By R.M. Ogilvie
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West, “ Akkadian Poetry: Metre and Performance,” Iraq 59 (1997), 175-187; for a review o f the debate on this topic, see Wasserman, Style, 159—162. 2. See p. 5 note 2 and S. Noegel, ed.. , 2000). 3. Simile is particularly common in commemorative prose, though less so in letters. See D. Marcus, “ Animal Similes in Assyrian Royal Inscriptions,” O rNS 46 (1977), 86-106 and below, p. 18 note 2. For rhetorical figures in letters, see B. Foster, “ Letters and Literature: A Ghost’s Entreaty,” Studies Hallo, 98—102.
Smith, “ Babylonim Time Reckoning,’’ Iraq 31 (1969), 74-81; R . K. England, “ Administrative Timekeeping in Ancient Mesopotamia,” JE SH O 31 (1988), 12 1- 18 5 . 2. W. al-Jadir, “ The Concept o f Time and Space in Ancient Mesopotamia,” Sumer 31 (1975), 227-243; H. Limet, “ La perception de I’espace dans le Proche-Orient du mdHenaire av. ,” Transeuphratene 8 (1994), 9 5-107. 3. E. Reiner, “ City Bread and Bread Baked in Ashes,” Languages and Areas: Studies Presented to George V. Bobrinskoy (Chicago, 1967), 116 -12 0 .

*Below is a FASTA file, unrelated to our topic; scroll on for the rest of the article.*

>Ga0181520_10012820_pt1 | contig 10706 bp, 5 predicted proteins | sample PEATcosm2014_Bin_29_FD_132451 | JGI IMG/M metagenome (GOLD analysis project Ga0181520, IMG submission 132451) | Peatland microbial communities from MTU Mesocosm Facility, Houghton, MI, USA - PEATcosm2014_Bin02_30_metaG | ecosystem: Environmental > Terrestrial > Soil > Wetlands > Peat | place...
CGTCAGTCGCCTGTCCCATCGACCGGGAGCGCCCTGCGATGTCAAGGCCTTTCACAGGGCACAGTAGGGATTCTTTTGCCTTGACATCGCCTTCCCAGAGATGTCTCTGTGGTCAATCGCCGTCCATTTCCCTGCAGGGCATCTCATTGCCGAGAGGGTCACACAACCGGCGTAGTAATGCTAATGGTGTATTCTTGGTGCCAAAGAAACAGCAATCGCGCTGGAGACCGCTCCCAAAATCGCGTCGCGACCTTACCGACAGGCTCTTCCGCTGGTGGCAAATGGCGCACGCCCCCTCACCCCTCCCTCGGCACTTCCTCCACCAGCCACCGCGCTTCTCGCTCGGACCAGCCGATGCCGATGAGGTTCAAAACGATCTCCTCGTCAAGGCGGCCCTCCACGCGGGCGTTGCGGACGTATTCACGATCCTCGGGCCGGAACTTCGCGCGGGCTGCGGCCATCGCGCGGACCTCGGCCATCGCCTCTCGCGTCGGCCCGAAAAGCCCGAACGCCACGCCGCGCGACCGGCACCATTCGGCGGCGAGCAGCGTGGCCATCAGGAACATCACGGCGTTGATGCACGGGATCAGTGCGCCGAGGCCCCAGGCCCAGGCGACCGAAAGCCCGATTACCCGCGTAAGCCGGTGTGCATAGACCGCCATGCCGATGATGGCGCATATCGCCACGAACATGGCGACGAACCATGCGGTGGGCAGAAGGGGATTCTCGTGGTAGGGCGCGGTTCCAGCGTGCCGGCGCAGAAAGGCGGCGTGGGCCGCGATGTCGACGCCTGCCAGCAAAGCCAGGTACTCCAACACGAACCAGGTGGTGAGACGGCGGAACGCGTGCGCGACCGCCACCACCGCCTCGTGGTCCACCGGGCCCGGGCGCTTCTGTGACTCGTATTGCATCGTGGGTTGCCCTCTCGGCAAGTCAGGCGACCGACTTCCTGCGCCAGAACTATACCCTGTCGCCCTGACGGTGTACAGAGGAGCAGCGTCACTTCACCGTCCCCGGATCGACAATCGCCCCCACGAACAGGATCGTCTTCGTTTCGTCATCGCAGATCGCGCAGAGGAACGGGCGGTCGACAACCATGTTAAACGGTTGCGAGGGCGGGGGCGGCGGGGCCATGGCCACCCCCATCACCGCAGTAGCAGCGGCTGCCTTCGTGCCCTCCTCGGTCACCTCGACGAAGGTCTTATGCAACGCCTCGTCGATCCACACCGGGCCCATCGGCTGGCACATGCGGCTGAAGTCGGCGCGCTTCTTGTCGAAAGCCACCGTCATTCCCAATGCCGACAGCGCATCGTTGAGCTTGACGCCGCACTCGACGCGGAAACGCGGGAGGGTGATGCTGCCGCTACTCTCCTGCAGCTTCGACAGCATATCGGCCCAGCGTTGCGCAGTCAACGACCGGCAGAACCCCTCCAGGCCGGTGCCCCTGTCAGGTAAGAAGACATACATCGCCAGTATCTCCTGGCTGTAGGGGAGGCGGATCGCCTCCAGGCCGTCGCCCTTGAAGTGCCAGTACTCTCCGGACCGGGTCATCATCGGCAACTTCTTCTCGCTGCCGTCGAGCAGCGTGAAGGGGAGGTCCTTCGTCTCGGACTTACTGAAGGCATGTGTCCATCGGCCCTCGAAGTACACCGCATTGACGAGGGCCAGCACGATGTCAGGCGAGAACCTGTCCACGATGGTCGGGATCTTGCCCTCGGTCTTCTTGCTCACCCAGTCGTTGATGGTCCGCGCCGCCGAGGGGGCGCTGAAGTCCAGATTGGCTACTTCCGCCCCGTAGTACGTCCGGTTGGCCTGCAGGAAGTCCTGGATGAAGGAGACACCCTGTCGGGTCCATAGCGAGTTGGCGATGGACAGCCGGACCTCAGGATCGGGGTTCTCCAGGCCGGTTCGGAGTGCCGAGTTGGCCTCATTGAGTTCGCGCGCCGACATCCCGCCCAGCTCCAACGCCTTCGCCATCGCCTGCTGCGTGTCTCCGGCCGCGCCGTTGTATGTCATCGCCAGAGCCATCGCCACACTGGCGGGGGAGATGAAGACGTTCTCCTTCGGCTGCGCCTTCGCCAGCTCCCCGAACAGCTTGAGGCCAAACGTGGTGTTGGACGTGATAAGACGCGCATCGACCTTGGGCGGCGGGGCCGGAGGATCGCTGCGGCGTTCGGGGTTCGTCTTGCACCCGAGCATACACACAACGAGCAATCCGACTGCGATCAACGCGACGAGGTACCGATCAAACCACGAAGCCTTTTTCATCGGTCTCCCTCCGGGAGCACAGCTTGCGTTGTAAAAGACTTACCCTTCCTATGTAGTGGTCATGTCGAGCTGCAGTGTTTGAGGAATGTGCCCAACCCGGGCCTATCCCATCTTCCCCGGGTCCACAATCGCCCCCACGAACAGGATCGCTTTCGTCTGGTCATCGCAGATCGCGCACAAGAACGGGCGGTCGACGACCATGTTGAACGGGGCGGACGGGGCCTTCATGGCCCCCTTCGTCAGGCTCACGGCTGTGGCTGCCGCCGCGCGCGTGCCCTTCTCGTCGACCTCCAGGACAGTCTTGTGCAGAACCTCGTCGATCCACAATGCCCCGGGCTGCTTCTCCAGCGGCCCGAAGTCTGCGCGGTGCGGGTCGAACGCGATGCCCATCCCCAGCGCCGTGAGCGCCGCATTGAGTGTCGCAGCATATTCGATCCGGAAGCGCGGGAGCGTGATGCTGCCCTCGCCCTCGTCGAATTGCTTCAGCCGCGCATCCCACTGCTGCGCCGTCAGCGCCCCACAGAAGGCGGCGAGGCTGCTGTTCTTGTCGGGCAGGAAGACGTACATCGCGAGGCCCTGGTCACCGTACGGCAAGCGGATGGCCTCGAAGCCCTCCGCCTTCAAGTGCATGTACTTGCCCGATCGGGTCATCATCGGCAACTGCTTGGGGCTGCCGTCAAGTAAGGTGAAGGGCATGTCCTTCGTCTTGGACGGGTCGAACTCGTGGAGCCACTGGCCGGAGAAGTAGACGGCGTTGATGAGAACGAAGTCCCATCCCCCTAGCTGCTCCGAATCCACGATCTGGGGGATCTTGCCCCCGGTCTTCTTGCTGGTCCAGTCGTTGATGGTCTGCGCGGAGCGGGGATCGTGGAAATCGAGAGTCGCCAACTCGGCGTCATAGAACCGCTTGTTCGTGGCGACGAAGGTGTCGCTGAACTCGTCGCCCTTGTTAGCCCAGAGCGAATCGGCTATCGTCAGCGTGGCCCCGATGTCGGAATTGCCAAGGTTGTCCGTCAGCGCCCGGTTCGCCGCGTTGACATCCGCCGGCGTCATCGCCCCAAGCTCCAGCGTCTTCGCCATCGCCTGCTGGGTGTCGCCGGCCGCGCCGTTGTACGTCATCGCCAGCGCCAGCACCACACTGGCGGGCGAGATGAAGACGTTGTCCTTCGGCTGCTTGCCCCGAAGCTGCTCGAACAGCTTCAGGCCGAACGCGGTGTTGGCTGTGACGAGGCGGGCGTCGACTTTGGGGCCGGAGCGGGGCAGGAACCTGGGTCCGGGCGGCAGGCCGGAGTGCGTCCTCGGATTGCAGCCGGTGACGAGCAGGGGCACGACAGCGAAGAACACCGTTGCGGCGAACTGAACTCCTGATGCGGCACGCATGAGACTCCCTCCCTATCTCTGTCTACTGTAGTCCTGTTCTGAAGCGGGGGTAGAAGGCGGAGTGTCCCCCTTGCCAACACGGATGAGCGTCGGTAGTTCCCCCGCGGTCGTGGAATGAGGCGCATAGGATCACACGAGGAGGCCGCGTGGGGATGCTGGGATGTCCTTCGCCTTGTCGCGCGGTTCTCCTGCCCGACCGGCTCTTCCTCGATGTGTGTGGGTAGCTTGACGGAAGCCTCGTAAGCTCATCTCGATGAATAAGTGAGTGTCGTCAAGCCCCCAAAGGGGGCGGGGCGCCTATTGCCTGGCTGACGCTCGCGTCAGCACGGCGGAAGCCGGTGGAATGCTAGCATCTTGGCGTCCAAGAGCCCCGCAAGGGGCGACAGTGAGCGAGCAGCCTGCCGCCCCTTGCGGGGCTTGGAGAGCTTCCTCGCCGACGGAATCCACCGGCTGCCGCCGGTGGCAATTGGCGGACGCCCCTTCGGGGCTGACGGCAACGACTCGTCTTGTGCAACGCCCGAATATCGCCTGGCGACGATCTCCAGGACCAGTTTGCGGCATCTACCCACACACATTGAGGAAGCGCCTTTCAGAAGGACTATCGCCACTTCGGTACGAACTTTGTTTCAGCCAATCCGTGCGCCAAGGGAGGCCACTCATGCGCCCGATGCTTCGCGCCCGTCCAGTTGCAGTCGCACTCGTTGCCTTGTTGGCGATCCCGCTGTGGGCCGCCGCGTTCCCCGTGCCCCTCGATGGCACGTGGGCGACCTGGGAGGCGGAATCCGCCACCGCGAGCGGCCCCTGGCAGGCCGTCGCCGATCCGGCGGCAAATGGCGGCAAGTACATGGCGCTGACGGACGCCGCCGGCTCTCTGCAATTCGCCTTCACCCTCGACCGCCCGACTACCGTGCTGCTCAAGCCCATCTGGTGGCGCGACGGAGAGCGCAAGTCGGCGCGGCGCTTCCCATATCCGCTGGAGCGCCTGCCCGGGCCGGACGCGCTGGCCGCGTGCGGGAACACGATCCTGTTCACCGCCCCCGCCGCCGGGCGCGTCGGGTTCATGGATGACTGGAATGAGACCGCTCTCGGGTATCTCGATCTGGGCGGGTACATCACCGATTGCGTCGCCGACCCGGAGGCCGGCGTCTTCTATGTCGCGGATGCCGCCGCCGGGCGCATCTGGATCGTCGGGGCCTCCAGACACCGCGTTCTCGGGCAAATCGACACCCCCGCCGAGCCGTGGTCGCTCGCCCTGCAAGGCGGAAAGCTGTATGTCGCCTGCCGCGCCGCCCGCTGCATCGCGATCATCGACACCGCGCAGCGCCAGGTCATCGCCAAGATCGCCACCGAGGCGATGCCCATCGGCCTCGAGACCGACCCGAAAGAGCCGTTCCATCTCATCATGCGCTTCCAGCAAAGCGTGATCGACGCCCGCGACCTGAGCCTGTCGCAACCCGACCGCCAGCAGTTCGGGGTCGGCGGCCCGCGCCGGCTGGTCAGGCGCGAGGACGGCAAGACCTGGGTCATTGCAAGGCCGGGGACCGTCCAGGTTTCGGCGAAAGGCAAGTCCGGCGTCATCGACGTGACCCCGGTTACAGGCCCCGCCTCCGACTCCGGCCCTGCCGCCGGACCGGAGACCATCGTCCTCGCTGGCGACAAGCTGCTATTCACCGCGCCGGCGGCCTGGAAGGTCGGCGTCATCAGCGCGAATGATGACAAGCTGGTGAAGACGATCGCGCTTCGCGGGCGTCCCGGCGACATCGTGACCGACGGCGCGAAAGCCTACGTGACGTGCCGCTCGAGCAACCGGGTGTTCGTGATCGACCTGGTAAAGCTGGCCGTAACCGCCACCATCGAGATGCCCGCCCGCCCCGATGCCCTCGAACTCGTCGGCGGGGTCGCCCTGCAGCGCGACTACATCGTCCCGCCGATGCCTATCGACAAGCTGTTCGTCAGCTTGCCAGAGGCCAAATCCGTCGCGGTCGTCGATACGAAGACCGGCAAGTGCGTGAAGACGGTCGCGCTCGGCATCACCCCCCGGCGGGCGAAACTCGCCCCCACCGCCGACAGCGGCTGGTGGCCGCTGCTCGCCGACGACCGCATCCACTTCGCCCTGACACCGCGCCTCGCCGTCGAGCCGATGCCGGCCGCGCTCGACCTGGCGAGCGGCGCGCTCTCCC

M E T E R Though Akkadian poetry has meter, the same metrical pattern is seldom found many lines in succession. ^ 6. W O R D P L A Y flies. Fu^ Perhaps the most diflScult aspect o f Akkadian poetry for a western reader to appre ciate is the importance o f paranomasia or wordplay, as this can often be a primary message-bearing device. Suspect as a game in western poetic tradition, paranomasia was often used in Akkadian for serious and significant communication. Wordplay could convey an association that extended beyond the purely phonological or semantic, and was considered a useful expository tool.